Walter Scott s most popular book along with Ivanhoe and the reason for this I think is obvious, especially to those who like me have read than two books of his Not that his other books are less good, and that this book is so much exceptional, is just that all the elements that make the great writer s books stand out, his romanticism, his witty writing, the alternation of funny and dramatic moments, the creation of distinctive characters, the restrained emotional tension, his distinct look at people s thoughts and attitudes are present here in their clearest form, both in the field of creating an exciting story as in the ideas he tries to express.The hero of our story who is not Rob Roy is the son of a merchant, the descendant of an aristocratic Catholic family though he is a Protestant himself After years of studying, he is called upon to take over the family business but his romantic soul makes him look with aversion the possibility to go through the rest of his life with numbers and products and refuses this position believing he can make a career in literature and poetry His father, believing that this is just an impulse, sends him to spend a while with his brother s family in North England, where everything is all the opposite of thing he was accustomed to From the busy London of trade and Protestant rigour, he is transported to the quiet countryside dominated by less useful occupations such as hunting, relaxed mood and the rhythms of the old religion There he meets two people whose contribution will turn out to be decisive the beautiful, charming, witty and fascinating Diana not at all a random choice the name and his intelligent, ambitious and particularly suspect cousin The unconventional Diana that combines all the ingredients of feminine charm with an almost masculine passion moves the hero s interest and love does not lag behind, but the things that separates them is too much with most of their derive from her loyalty in the Catholic religion and so this love does not seem to have a prospect, which causes him great sorrow Accordingly, his cousin moves his interest with his deepest education, but he quickly begins to suspect that behind this mask are hidden many bad things and quickly these suspicions are confirmed and the troubles begin.These troubles eventually lead him to the deeply divided Scotland of the era just before the 1715 Jacobite uprising This division extends to many issues such as religion, the relationship with England, the way of governance, and many that shows a great mentality difference The division between the Lowlands of strict Protestantism, close relationship with England, modern, strong central government and extroversion, and the Highlands of Catholicism, independence and traditional power relations are than obvious, and the controversy over the British throne make the explosion inevitable Throughout this, our hero tries to solve his own affairs with the help of the legendary Highland outlaw Rob Roy MacGregor This journey into the wild and romantic landscape of the Highlands and the familiarity with the unusual lifestyle of the region that is threatened is the best part of this book and complements it ideally, driving the story to the most exciting and passionate routes and the very moving ending.From what I write you understand that the author does not change his very successful recipe, with a story that has much in common with the previous books, sharing the same background What is changing is the way he is using this recipe, choosing the most direct and straightforward approach that was aiming directly at the heart of the reader The author leaves his romanticism free, is carried away with his love for the natural scenery of Scotland and North England, and carrying us with him, is inspired by the power of love, gets nostalgic for a emotional era where people loved and fought with the same intensity and in the end warns of the coming of an era when the cowardice and selfishness are its main features With all this, how can I not love this book Walter Scott , , , , , , , , , Rob Roy , , , , , Diana , Diana , , , , 1715 , , Lowlands , , Highlands , Highlands Rob Roy MacGregor Highlands , , , , , , , .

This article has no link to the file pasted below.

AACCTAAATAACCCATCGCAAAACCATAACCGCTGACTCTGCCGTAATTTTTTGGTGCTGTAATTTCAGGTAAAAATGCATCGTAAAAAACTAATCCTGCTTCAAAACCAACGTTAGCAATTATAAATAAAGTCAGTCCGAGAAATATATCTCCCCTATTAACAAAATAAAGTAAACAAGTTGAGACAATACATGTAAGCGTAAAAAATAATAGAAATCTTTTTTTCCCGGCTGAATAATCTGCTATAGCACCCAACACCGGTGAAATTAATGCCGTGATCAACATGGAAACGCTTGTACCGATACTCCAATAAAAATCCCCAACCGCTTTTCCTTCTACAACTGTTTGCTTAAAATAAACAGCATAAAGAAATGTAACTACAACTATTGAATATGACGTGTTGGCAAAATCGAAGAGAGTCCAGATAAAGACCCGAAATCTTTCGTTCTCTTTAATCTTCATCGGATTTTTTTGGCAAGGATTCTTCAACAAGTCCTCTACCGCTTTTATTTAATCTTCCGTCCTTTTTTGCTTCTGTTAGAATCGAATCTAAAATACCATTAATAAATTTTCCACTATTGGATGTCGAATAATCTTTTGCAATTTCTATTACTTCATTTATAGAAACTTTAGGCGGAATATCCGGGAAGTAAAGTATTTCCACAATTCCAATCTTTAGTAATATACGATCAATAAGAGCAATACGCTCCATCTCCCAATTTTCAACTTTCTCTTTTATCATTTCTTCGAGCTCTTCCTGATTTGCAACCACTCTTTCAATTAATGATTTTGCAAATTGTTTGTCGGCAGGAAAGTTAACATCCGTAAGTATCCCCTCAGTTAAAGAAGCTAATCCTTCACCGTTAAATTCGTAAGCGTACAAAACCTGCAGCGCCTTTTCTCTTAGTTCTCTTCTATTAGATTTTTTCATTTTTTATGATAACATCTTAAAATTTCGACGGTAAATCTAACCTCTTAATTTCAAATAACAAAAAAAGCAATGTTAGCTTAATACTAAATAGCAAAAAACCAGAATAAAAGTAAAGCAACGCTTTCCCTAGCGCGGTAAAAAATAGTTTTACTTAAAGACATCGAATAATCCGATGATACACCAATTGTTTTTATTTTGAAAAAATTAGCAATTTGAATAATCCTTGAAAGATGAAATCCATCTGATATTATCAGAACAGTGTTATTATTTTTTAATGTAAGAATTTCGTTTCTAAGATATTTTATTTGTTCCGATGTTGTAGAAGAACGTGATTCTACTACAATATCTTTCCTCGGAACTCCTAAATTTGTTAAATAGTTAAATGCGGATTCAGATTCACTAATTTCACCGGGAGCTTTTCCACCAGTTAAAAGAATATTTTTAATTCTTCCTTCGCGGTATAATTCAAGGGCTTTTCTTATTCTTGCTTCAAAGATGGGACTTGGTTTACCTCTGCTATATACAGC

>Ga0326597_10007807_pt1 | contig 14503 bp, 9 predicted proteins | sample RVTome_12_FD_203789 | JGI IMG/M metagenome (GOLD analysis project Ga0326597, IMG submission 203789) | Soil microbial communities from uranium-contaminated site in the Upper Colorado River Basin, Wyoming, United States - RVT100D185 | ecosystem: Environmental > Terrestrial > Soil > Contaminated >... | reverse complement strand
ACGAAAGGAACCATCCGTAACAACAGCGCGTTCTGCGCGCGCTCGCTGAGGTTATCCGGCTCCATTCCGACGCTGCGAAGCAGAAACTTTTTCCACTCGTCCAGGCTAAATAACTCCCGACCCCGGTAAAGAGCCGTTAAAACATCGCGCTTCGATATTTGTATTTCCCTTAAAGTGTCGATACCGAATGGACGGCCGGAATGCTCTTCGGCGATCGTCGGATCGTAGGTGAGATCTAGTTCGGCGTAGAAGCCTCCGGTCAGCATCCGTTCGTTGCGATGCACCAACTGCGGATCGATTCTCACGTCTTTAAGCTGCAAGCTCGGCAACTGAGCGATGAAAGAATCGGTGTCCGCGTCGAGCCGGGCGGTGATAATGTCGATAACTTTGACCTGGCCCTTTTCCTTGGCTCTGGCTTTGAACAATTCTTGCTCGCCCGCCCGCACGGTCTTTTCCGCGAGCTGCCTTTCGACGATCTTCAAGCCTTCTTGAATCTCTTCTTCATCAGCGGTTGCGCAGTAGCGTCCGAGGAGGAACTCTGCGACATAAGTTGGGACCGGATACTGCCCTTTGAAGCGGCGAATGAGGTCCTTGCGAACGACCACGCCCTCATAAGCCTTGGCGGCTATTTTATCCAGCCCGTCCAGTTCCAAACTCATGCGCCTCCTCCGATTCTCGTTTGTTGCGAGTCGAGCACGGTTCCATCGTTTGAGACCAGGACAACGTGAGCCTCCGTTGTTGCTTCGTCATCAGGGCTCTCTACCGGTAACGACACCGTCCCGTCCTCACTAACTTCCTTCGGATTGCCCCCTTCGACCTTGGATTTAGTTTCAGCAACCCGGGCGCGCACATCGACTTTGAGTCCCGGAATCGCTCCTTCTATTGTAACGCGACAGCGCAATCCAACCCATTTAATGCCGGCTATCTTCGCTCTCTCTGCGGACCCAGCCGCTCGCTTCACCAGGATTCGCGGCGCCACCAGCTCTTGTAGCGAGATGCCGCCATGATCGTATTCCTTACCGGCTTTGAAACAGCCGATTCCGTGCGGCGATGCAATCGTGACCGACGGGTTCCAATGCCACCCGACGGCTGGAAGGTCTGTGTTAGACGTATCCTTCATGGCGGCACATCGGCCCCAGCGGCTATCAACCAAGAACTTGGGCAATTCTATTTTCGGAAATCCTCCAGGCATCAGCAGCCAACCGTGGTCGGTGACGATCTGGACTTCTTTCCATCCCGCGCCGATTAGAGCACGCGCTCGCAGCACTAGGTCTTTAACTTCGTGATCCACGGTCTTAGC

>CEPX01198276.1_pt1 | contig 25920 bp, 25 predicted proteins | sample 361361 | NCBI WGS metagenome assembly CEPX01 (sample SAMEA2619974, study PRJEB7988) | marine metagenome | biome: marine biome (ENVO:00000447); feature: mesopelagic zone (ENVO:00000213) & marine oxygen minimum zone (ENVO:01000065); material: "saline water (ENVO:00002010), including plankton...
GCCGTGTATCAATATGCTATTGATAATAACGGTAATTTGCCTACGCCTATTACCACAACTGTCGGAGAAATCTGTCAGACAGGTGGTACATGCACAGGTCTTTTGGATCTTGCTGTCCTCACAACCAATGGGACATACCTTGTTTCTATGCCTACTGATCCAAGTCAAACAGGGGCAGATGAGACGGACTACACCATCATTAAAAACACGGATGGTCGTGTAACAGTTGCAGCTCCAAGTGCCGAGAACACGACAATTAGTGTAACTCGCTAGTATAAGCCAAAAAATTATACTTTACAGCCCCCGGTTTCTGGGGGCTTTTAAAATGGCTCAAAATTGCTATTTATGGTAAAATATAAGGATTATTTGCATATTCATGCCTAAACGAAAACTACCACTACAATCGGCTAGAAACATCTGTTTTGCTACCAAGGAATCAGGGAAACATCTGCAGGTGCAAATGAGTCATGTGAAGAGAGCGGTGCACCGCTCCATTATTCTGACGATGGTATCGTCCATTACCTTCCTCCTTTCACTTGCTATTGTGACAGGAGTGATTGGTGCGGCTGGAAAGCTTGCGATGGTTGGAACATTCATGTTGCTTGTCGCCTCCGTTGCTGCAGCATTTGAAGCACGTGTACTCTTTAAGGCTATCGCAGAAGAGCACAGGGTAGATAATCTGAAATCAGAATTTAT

5. says: